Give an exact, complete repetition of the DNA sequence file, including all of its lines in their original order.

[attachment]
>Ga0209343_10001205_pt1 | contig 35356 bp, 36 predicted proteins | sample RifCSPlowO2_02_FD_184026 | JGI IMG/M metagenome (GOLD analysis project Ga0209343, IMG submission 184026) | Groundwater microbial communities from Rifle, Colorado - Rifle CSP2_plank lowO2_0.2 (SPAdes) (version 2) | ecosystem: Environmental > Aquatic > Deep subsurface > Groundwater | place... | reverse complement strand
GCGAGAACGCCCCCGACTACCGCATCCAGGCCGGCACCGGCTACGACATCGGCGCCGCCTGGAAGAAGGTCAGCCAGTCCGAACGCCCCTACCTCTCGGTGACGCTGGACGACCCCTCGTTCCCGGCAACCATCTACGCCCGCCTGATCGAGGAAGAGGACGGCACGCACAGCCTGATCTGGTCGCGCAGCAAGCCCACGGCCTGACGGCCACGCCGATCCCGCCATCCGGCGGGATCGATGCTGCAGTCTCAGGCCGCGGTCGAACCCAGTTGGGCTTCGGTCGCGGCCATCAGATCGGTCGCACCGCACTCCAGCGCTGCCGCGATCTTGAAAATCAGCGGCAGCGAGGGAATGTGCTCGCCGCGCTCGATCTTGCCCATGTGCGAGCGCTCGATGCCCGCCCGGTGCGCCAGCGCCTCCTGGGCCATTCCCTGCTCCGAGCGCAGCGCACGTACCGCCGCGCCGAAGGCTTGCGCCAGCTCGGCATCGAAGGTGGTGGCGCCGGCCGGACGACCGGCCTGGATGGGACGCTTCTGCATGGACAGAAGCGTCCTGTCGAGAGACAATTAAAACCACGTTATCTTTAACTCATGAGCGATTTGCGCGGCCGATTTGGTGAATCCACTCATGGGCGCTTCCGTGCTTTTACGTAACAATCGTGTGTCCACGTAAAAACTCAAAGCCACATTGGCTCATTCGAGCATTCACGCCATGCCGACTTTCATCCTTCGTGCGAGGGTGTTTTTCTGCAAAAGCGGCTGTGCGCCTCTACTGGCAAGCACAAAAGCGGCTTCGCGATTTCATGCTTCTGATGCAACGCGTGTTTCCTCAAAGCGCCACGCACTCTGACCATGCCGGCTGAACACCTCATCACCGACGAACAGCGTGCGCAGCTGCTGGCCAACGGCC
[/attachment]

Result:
>Ga0209343_10001205_pt1 | contig 35356 bp, 36 predicted proteins | sample RifCSPlowO2_02_FD_184026 | JGI IMG/M metagenome (GOLD analysis project Ga0209343, IMG submission 184026) | Groundwater microbial communities from Rifle, Colorado - Rifle CSP2_plank lowO2_0.2 (SPAdes) (version 2) | ecosystem: Environmental > Aquatic > Deep subsurface > Groundwater | place... | reverse complement strand
GCGAGAACGCCCCCGACTACCGCATCCAGGCCGGCACCGGCTACGACATCGGCGCCGCCTGGAAGAAGGTCAGCCAGTCCGAACGCCCCTACCTCTCGGTGACGCTGGACGACCCCTCGTTCCCGGCAACCATCTACGCCCGCCTGATCGAGGAAGAGGACGGCACGCACAGCCTGATCTGGTCGCGCAGCAAGCCCACGGCCTGACGGCCACGCCGATCCCGCCATCCGGCGGGATCGATGCTGCAGTCTCAGGCCGCGGTCGAACCCAGTTGGGCTTCGGTCGCGGCCATCAGATCGGTCGCACCGCACTCCAGCGCTGCCGCGATCTTGAAAATCAGCGGCAGCGAGGGAATGTGCTCGCCGCGCTCGATCTTGCCCATGTGCGAGCGCTCGATGCCCGCCCGGTGCGCCAGCGCCTCCTGGGCCATTCCCTGCTCCGAGCGCAGCGCACGTACCGCCGCGCCGAAGGCTTGCGCCAGCTCGGCATCGAAGGTGGTGGCGCCGGCCGGACGACCGGCCTGGATGGGACGCTTCTGCATGGACAGAAGCGTCCTGTCGAGAGACAATTAAAACCACGTTATCTTTAACTCATGAGCGATTTGCGCGGCCGATTTGGTGAATCCACTCATGGGCGCTTCCGTGCTTTTACGTAACAATCGTGTGTCCACGTAAAAACTCAAAGCCACATTGGCTCATTCGAGCATTCACGCCATGCCGACTTTCATCCTTCGTGCGAGGGTGTTTTTCTGCAAAAGCGGCTGTGCGCCTCTACTGGCAAGCACAAAAGCGGCTTCGCGATTTCATGCTTCTGATGCAACGCGTGTTTCCTCAAAGCGCCACGCACTCTGACCATGCCGGCTGAACACCTCATCACCGACGAACAGCGTGCGCAGCTGCTGGCCAACGGCC